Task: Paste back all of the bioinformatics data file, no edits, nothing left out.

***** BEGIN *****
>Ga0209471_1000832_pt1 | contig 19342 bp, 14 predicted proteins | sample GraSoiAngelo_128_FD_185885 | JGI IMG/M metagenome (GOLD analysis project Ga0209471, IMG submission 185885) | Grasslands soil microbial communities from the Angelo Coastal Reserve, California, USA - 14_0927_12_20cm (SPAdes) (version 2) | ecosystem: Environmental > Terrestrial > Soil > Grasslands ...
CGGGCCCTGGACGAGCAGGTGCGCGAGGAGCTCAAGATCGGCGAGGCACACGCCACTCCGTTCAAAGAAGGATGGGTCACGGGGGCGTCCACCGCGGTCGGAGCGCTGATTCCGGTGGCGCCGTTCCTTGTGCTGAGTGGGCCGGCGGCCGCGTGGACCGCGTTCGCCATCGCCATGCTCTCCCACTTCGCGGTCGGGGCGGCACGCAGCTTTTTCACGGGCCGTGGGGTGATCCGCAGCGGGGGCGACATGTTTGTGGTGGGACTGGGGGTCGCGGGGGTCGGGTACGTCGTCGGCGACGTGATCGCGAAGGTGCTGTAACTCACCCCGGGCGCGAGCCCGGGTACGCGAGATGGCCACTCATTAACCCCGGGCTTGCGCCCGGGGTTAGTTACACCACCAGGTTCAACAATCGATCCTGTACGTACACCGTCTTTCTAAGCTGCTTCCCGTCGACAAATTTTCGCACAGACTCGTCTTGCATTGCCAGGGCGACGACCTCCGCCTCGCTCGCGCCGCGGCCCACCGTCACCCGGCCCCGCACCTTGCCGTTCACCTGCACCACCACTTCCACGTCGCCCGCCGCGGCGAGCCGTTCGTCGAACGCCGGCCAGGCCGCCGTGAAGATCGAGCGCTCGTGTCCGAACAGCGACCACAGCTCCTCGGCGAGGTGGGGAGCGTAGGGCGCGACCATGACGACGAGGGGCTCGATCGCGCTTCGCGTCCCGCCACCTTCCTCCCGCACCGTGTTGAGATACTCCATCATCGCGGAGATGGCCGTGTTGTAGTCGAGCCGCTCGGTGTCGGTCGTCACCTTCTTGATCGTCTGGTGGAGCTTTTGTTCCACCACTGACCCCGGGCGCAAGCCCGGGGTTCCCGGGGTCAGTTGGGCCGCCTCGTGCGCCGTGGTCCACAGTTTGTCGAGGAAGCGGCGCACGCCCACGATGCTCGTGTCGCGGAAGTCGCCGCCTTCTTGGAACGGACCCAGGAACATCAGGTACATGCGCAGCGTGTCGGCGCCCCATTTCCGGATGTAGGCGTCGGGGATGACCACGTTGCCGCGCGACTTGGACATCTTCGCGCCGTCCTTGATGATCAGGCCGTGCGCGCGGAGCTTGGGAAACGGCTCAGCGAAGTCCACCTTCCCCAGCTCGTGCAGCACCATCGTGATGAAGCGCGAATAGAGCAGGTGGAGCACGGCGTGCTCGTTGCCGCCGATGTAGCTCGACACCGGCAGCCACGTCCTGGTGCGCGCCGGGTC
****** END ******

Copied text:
>Ga0209471_1000832_pt1 | contig 19342 bp, 14 predicted proteins | sample GraSoiAngelo_128_FD_185885 | JGI IMG/M metagenome (GOLD analysis project Ga0209471, IMG submission 185885) | Grasslands soil microbial communities from the Angelo Coastal Reserve, California, USA - 14_0927_12_20cm (SPAdes) (version 2) | ecosystem: Environmental > Terrestrial > Soil > Grasslands ...
CGGGCCCTGGACGAGCAGGTGCGCGAGGAGCTCAAGATCGGCGAGGCACACGCCACTCCGTTCAAAGAAGGATGGGTCACGGGGGCGTCCACCGCGGTCGGAGCGCTGATTCCGGTGGCGCCGTTCCTTGTGCTGAGTGGGCCGGCGGCCGCGTGGACCGCGTTCGCCATCGCCATGCTCTCCCACTTCGCGGTCGGGGCGGCACGCAGCTTTTTCACGGGCCGTGGGGTGATCCGCAGCGGGGGCGACATGTTTGTGGTGGGACTGGGGGTCGCGGGGGTCGGGTACGTCGTCGGCGACGTGATCGCGAAGGTGCTGTAACTCACCCCGGGCGCGAGCCCGGGTACGCGAGATGGCCACTCATTAACCCCGGGCTTGCGCCCGGGGTTAGTTACACCACCAGGTTCAACAATCGATCCTGTACGTACACCGTCTTTCTAAGCTGCTTCCCGTCGACAAATTTTCGCACAGACTCGTCTTGCATTGCCAGGGCGACGACCTCCGCCTCGCTCGCGCCGCGGCCCACCGTCACCCGGCCCCGCACCTTGCCGTTCACCTGCACCACCACTTCCACGTCGCCCGCCGCGGCGAGCCGTTCGTCGAACGCCGGCCAGGCCGCCGTGAAGATCGAGCGCTCGTGTCCGAACAGCGACCACAGCTCCTCGGCGAGGTGGGGAGCGTAGGGCGCGACCATGACGACGAGGGGCTCGATCGCGCTTCGCGTCCCGCCACCTTCCTCCCGCACCGTGTTGAGATACTCCATCATCGCGGAGATGGCCGTGTTGTAGTCGAGCCGCTCGGTGTCGGTCGTCACCTTCTTGATCGTCTGGTGGAGCTTTTGTTCCACCACTGACCCCGGGCGCAAGCCCGGGGTTCCCGGGGTCAGTTGGGCCGCCTCGTGCGCCGTGGTCCACAGTTTGTCGAGGAAGCGGCGCACGCCCACGATGCTCGTGTCGCGGAAGTCGCCGCCTTCTTGGAACGGACCCAGGAACATCAGGTACATGCGCAGCGTGTCGGCGCCCCATTTCCGGATGTAGGCGTCGGGGATGACCACGTTGCCGCGCGACTTGGACATCTTCGCGCCGTCCTTGATGATCAGGCCGTGCGCGCGGAGCTTGGGAAACGGCTCAGCGAAGTCCACCTTCCCCAGCTCGTGCAGCACCATCGTGATGAAGCGCGAATAGAGCAGGTGGAGCACGGCGTGCTCGTTGCCGCCGATGTAGCTCGACACCGGCAGCCACGTCCTGGTGCGCGCCGGGTC